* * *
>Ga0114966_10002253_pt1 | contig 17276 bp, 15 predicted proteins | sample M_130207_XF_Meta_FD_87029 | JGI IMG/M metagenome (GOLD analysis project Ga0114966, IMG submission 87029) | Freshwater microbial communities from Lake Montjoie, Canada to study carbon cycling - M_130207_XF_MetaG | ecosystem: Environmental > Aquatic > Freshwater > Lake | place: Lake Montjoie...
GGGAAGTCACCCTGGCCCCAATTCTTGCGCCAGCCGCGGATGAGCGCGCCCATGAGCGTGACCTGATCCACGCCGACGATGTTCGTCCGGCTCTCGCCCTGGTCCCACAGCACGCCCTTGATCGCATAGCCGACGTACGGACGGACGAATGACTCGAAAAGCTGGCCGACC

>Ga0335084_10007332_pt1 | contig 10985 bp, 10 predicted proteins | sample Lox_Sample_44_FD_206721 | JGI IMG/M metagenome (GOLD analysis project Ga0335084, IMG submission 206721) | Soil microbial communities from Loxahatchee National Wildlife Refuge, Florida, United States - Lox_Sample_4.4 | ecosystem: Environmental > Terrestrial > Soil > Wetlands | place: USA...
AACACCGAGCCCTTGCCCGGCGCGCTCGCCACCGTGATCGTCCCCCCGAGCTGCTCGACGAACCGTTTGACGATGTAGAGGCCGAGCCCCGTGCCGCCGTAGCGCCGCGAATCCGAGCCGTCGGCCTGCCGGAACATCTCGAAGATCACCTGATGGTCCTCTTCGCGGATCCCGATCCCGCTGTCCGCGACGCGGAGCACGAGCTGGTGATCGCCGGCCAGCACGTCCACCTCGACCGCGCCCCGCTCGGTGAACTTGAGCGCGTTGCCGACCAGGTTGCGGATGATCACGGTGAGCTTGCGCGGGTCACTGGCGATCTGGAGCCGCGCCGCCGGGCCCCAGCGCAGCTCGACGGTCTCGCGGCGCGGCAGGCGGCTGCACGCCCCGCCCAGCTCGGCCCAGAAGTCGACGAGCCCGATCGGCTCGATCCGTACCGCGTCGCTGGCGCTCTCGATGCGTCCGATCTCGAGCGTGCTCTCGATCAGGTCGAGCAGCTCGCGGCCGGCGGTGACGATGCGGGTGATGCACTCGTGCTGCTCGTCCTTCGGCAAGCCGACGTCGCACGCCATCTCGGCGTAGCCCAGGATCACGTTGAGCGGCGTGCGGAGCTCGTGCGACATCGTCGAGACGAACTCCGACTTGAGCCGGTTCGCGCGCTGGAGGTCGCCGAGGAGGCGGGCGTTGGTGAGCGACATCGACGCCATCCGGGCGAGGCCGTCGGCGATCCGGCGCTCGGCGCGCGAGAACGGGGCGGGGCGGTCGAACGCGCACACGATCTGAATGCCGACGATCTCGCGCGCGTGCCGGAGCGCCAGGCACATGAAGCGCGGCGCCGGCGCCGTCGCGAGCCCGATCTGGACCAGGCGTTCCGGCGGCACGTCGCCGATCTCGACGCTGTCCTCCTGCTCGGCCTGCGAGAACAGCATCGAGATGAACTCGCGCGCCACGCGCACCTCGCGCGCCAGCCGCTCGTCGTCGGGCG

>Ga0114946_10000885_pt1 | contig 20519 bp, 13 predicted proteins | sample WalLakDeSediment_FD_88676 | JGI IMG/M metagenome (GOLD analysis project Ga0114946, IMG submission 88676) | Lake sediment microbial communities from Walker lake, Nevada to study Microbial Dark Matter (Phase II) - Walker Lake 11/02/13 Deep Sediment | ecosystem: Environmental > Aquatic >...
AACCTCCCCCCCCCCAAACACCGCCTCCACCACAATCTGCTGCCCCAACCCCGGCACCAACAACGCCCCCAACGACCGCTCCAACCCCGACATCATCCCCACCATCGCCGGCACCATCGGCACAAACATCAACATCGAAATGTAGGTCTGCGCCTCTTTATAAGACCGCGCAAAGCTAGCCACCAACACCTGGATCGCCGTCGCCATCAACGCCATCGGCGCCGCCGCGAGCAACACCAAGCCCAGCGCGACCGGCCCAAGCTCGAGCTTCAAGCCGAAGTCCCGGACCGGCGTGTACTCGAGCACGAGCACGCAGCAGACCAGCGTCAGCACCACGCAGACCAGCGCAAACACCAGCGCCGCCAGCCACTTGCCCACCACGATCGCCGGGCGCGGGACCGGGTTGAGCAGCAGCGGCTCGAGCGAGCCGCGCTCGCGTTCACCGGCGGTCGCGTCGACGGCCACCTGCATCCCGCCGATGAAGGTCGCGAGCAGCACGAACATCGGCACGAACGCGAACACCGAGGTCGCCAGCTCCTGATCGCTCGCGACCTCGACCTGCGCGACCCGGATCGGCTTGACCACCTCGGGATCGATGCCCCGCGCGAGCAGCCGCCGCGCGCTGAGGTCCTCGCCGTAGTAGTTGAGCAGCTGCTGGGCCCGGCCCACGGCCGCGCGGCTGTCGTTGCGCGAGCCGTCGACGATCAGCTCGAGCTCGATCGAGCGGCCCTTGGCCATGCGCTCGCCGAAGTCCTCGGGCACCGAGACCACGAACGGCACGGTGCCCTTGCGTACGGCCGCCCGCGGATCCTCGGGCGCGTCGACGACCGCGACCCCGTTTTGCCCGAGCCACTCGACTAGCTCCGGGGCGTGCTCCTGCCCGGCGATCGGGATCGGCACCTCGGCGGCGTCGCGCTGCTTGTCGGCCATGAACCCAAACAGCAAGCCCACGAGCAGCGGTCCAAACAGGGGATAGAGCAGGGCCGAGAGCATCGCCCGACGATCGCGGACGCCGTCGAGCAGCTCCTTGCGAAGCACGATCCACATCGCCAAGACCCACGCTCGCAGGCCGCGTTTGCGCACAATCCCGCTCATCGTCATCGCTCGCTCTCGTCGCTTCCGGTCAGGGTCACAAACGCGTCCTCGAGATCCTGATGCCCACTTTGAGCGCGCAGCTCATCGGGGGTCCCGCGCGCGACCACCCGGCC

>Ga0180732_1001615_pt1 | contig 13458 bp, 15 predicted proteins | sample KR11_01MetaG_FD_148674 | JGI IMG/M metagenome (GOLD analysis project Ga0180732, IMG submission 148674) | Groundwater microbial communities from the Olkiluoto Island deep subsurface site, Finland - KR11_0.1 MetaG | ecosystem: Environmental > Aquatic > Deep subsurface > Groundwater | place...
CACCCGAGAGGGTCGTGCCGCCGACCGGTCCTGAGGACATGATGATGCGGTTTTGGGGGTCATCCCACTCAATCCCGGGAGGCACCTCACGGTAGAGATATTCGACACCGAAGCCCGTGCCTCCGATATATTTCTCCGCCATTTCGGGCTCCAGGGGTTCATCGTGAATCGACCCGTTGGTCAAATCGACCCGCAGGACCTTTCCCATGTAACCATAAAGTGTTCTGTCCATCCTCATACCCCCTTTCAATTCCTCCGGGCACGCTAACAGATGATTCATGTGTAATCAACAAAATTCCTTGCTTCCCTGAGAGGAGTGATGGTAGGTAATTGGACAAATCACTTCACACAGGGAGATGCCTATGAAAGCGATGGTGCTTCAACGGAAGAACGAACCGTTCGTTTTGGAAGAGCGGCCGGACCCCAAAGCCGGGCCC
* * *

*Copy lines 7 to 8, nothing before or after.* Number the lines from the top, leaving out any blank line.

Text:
>Ga0180732_1001615_pt1 | contig 13458 bp, 15 predicted proteins | sample KR11_01MetaG_FD_148674 | JGI IMG/M metagenome (GOLD analysis project Ga0180732, IMG submission 148674) | Groundwater microbial communities from the Olkiluoto Island deep subsurface site, Finland - KR11_0.1 MetaG | ecosystem: Environmental > Aquatic > Deep subsurface > Groundwater | place...
CACCCGAGAGGGTCGTGCCGCCGACCGGTCCTGAGGACATGATGATGCGGTTTTGGGGGTCATCCCACTCAATCCCGGGAGGCACCTCACGGTAGAGATATTCGACACCGAAGCCCGTGCCTCCGATATATTTCTCCGCCATTTCGGGCTCCAGGGGTTCATCGTGAATCGACCCGTTGGTCAAATCGACCCGCAGGACCTTTCCCATGTAACCATAAAGTGTTCTGTCCATCCTCATACCCCCTTTCAATTCCTCCGGGCACGCTAACAGATGATTCATGTGTAATCAACAAAATTCCTTGCTTCCCTGAGAGGAGTGATGGTAGGTAATTGGACAAATCACTTCACACAGGGAGATGCCTATGAAAGCGATGGTGCTTCAACGGAAGAACGAACCGTTCGTTTTGGAAGAGCGGCCGGACCCCAAAGCCGGGCCC